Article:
Transco replied one week after and said the following:

  1. My estimates of (a) P2.63 B for EDC Burgos, (b) P1.92 B for Caparispisan, (c) P0.73 B for San Lorenzo Trans Asia, etc. are “roughly higher by 10% of what has been billed to Transco by these 3 companies in 2015.”
  1. My estimates of P12.2 B FiT-All for 2015 alone “are higher than the 2016 FiT-All Application levels of Transco on the basis of the following:
  1. There are RE plants in the Application that have not billed Transco in 2015. Although their generation may be in 2015, these plants have not gotten the final eligibility for FiT in 2015 (processing on going). Thus, they will bill Transco only upon completion of all necessary approvals;
  1. Transco also implements one month current-one month backlog billing consistent with the REPA (Renewable Energy Payment Agreement). Thus, there are plants that have gotten their FiT eligibility much later than their Commercial Operation Date (start date for FiT eligibility) and have not become current in terms of billing by the end of the December 2015 billing period;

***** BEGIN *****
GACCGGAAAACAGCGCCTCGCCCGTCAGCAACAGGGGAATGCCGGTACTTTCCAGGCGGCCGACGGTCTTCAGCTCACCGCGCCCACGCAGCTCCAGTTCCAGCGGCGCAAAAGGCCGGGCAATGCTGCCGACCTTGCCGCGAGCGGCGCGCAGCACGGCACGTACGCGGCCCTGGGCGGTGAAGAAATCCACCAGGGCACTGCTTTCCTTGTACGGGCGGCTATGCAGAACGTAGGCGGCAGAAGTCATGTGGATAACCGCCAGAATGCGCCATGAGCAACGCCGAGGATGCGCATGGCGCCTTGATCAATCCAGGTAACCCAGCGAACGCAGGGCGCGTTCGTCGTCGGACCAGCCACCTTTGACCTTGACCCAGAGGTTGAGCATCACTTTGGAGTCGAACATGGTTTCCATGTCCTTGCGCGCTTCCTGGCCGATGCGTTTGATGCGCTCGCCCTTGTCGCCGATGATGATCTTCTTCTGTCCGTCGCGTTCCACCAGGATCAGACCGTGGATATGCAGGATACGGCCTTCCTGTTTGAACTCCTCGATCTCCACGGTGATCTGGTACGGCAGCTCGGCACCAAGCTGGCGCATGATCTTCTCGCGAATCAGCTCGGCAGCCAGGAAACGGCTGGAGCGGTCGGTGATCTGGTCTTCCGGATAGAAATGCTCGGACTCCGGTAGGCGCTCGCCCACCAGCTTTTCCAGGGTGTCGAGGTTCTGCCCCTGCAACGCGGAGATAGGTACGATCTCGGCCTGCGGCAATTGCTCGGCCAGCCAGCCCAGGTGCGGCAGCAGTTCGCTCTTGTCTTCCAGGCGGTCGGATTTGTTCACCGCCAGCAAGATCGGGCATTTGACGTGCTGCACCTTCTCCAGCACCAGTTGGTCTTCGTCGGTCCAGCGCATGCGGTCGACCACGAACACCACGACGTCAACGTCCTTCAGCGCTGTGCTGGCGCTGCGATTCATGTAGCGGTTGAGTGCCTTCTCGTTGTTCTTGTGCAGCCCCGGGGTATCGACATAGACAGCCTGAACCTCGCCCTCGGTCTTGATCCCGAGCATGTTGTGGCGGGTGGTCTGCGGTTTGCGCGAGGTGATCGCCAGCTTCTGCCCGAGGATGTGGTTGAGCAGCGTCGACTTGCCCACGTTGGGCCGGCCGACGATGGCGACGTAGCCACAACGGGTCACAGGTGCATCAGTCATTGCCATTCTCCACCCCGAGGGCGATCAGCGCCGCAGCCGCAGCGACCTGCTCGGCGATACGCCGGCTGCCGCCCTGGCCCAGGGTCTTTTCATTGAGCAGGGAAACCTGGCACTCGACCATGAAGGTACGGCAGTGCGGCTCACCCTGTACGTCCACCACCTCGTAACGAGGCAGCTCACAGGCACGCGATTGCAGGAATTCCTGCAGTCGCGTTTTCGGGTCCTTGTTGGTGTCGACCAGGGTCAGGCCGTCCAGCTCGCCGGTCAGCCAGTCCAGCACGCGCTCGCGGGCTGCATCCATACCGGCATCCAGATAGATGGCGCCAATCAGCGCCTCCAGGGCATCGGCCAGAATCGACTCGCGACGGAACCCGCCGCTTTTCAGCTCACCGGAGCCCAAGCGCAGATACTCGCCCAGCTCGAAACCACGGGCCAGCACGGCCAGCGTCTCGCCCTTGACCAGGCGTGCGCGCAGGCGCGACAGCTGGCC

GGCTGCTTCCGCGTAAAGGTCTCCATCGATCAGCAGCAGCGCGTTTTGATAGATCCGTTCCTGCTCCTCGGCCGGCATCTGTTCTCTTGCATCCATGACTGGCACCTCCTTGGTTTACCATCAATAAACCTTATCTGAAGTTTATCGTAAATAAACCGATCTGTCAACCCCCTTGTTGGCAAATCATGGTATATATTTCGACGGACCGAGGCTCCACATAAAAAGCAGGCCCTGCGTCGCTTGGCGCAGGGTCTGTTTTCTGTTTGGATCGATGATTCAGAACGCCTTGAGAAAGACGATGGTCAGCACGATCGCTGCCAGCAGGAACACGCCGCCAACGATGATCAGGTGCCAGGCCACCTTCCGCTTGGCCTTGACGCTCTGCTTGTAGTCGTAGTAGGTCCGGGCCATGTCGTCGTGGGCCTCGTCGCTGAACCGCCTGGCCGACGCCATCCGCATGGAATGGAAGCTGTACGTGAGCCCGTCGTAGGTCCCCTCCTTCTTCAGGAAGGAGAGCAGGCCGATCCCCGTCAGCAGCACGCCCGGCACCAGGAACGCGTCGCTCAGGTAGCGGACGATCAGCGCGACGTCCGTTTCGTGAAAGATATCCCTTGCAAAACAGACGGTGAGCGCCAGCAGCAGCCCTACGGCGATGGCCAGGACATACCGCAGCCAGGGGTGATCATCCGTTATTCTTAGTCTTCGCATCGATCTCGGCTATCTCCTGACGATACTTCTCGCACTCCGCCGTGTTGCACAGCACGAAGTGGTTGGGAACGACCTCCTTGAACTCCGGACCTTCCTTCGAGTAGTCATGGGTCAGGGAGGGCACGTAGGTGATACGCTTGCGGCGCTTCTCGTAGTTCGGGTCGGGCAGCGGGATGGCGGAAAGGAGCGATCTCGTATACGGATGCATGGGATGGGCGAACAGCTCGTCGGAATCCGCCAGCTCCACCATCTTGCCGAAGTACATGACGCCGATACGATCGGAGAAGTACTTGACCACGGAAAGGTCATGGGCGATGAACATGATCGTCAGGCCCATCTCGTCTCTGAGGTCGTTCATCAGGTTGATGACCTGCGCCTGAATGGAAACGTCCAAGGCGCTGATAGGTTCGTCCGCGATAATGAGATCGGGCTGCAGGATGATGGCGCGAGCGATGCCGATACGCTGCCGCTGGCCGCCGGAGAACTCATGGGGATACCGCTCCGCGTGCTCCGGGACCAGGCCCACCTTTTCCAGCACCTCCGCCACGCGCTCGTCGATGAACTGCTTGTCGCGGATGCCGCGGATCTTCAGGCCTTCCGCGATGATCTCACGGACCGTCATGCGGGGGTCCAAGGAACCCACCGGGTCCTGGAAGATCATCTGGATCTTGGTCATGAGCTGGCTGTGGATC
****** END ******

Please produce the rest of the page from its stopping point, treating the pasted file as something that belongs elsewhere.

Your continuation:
1. Transco estimate of FiT Revenue for 2014-2015 is about P10 B. it added that although the year has passed, it has yet to accrue all amounts pertaining to 2014-2015 since the concerned REs have yet to receive their final eligibility documents/are yet to bill Transco; and
  1. What has been actually billed to the FiT-All Fund for 2014-2015 energy generation is only around P8 billion.

Thank you Transco for the reply, which allows me to construct new estimates of FiT revenues per company (see Table 2).

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The 12.40 centavos/kWh FiT rate granted by ERC in February this year will soon be revised upwards because it was just a provisional order.